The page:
PFAS – Unsafe ‘Forever Chemicals’ used in Cosmetic Products
PFAS, also called ‘forever chemicals’, are widely used around the globe in everyday consumer products, like non-stick cookware, food packaging, cosmetics and clothes. Nevertheless, these chemicals are potentially harmful for health and the ecosystem. Recent studies estimated that more than 50% of the cosmetics sold in the US and Canada might contain PFAS.


PFAS stands for per- and polyfluoroalkyl substances and are a man-made group of chemicals. There are more than 4,700 different PFAS. These chemicals are manufactured and used in a wide variety of industries all over the world. PFAS can be found in food packaging, commercial household products (e.g., nonstick products like Teflon, polishes, waxes, paints, etc.) and drinking water (typically located and associated with a specific facility). PFAS can even be present in living organisms, like fish, animals and humans, in which these compounds have the ability to build up and persist over time.

People can be exposed to PFAS through food, which was contaminated through soil, food packaging or equipment. People can also be exposed if these chemicals are released during normal use, biodegradations, or disposal of consumer products that contain PFAS. Occupational exposure is also possible.

PFOA (perfluorooctanoic acid) and PFOS (perfluorooctane sulfonic acid) are the most studied substances among the PFAS family. GenX and PFBS (perfluorobutane sulfonic acid) also fall in the PFAS chemicals category. PFBS has been used to replace PFOS. GenX is a trade name for a technology that is used to make high performance fluoropolymers without using PFOA.

PFOA and PFOS can cause reproductive, developmental, liver, kidney and immunological effects in laboratory animals, and both are known to cause tumors in animals. As PFAS can accumulate in the human body (and stay for long periods of time), the level of these chemicals may increase to the point where it produces adverse health effects. Epidemiologic studies have shown that PFAS elicited increased cholesterols levels among exposed populations, among other findings related with infant birth weight, effects on the immune system, cancer (PFOA) and thyroid hormone disruption (PFOS). PFBS orally administered to animals produced thyroid hormone disruption effects (pathway particularly sensitive to PFBS) and affected reproductive organs and fetal development, for example.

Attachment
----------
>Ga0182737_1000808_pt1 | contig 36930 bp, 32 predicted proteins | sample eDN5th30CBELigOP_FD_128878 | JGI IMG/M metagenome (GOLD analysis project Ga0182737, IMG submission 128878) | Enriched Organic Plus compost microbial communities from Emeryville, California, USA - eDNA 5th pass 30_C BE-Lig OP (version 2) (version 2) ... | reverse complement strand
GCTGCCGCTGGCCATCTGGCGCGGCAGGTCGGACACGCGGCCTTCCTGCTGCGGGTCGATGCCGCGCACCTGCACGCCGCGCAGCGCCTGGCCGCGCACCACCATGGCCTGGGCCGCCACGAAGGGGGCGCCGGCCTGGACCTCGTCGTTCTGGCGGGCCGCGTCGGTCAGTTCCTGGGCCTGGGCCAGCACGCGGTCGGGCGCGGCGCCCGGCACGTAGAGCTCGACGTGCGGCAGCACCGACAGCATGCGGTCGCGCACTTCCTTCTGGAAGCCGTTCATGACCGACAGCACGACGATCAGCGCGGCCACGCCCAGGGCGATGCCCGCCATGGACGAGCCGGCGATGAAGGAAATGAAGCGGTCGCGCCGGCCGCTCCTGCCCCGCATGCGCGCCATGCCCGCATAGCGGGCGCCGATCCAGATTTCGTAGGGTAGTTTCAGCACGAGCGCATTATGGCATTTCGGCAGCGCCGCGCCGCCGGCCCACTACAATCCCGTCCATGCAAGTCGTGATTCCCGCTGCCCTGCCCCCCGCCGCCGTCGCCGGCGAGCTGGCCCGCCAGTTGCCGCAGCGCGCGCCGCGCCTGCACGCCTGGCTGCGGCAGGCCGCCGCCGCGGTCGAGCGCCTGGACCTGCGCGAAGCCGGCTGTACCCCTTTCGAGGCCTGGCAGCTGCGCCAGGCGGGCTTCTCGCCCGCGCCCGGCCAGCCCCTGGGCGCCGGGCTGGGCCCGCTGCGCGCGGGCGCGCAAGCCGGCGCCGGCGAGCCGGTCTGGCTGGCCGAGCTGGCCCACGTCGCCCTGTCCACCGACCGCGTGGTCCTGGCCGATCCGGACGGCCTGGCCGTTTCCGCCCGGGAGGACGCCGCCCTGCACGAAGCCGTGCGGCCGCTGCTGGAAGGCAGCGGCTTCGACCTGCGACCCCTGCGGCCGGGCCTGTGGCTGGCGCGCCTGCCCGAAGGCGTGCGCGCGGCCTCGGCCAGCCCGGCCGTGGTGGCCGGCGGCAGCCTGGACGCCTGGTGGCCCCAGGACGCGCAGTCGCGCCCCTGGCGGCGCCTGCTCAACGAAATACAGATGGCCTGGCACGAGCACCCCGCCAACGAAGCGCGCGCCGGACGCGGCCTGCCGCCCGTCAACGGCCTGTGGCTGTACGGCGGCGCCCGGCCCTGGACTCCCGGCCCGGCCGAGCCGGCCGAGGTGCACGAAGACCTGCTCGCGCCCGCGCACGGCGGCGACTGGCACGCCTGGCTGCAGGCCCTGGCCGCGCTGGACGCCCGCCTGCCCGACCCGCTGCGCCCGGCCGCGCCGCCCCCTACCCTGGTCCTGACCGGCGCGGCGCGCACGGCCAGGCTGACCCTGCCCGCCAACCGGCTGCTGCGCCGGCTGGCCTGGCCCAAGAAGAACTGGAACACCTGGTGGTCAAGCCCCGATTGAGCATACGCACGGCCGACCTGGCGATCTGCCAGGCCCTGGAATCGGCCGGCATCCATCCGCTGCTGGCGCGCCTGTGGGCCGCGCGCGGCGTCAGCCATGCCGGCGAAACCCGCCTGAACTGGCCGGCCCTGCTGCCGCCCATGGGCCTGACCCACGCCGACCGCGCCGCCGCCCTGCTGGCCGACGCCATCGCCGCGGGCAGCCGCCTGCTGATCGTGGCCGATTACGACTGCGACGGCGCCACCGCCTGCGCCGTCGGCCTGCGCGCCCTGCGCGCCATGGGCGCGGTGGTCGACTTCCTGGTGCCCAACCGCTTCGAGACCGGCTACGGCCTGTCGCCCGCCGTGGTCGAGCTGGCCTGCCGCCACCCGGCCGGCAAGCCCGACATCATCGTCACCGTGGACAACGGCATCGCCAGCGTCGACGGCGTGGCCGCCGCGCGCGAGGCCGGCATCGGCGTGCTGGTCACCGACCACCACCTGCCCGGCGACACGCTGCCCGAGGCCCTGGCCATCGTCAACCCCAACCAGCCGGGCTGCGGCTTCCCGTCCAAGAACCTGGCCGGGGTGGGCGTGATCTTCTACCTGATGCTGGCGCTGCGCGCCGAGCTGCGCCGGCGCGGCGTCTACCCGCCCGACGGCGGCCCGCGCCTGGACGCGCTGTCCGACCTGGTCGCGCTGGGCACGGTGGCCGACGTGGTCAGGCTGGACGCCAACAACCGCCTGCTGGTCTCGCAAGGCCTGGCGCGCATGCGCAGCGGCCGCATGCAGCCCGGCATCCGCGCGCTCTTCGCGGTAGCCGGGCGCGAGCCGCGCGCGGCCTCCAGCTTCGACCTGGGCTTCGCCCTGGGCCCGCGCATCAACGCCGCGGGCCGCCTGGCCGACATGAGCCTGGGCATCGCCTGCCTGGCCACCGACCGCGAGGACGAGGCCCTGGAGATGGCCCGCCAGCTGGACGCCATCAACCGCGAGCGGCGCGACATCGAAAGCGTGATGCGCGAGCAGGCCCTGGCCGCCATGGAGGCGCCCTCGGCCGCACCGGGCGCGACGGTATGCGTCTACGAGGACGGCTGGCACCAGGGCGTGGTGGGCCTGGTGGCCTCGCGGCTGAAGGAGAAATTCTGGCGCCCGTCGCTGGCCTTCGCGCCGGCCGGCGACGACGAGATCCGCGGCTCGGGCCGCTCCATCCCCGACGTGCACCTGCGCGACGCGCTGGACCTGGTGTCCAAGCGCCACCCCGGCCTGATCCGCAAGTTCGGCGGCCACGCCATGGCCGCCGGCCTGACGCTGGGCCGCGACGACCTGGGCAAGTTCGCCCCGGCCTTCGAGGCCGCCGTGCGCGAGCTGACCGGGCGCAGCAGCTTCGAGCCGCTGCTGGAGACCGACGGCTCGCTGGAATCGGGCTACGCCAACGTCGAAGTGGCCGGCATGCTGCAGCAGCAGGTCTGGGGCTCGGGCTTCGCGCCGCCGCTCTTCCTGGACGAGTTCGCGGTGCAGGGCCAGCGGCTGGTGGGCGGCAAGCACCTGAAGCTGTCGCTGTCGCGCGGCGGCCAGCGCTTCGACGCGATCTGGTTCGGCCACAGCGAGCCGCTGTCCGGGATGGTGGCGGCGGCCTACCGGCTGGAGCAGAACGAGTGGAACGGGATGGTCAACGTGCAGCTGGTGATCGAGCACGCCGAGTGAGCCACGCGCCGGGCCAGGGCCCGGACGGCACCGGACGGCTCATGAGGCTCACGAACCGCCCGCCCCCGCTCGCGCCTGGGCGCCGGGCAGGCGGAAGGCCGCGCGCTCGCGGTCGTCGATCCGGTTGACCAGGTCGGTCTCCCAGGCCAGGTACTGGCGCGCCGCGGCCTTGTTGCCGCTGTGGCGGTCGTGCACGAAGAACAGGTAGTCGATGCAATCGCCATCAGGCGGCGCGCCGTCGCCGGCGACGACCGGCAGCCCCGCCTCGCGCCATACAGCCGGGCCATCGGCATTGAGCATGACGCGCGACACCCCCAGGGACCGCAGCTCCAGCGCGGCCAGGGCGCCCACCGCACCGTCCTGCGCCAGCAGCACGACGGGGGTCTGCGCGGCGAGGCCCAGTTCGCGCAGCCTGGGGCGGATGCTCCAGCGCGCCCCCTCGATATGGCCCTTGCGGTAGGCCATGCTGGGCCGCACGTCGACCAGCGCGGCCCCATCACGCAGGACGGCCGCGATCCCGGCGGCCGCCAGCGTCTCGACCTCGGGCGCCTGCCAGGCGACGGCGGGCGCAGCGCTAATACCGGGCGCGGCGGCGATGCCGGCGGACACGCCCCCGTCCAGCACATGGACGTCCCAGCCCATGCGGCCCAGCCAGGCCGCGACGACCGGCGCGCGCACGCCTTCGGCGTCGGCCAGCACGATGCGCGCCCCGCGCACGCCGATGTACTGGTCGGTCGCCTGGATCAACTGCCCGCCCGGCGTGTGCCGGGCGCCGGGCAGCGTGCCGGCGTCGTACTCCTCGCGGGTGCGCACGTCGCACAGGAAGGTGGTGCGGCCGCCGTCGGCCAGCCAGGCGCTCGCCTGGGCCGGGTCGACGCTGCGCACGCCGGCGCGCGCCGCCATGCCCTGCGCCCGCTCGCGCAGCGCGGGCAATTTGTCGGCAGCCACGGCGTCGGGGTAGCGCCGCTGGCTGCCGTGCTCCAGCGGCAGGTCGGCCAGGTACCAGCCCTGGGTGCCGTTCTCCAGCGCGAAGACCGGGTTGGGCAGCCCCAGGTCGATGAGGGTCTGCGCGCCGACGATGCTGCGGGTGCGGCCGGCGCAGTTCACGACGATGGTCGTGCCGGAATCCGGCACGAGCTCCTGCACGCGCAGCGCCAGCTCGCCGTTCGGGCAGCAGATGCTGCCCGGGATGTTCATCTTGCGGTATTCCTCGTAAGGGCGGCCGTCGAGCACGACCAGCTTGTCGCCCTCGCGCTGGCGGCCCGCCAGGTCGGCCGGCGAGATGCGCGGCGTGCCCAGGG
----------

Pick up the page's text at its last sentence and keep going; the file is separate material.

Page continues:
People exposed to high levels of PFAS and vulnerable population groups (children and elderly) are most at risk of adverse health impacts.


PFAS are added to cosmetic to increase their durability and water resistance, since they possess properties like hydrophobicity and a film-forming ability. It is estimated that more than 50% of the cosmetics sold in the U.S and Canada might contain PFAS. The presence of PFAS chemicals in cosmetics “may pose a risk to human health through direct and indirect exposure, as well as a risk to ecosystem health throughout the lifecycle of these products”.

A recent study conducted by researchers from the University of Notre Dame tested 231 cosmetic products, mainly mascaras and lipsticks, that are commonly used on a daily basis. The researchers found that 63% of foundations, 55% of lip products (62% of liquid lipsticks) and 47% of mascaras contained fluorine (which is an indicator of PFAS). Foundations produced the highest median total fluorine. Cosmetic products which commonly claim to be “long-lasting” or “water-resistant” (e.g. foundations, liquid lipsticks, water-proof mascaras) were found to have higher fluorine levels.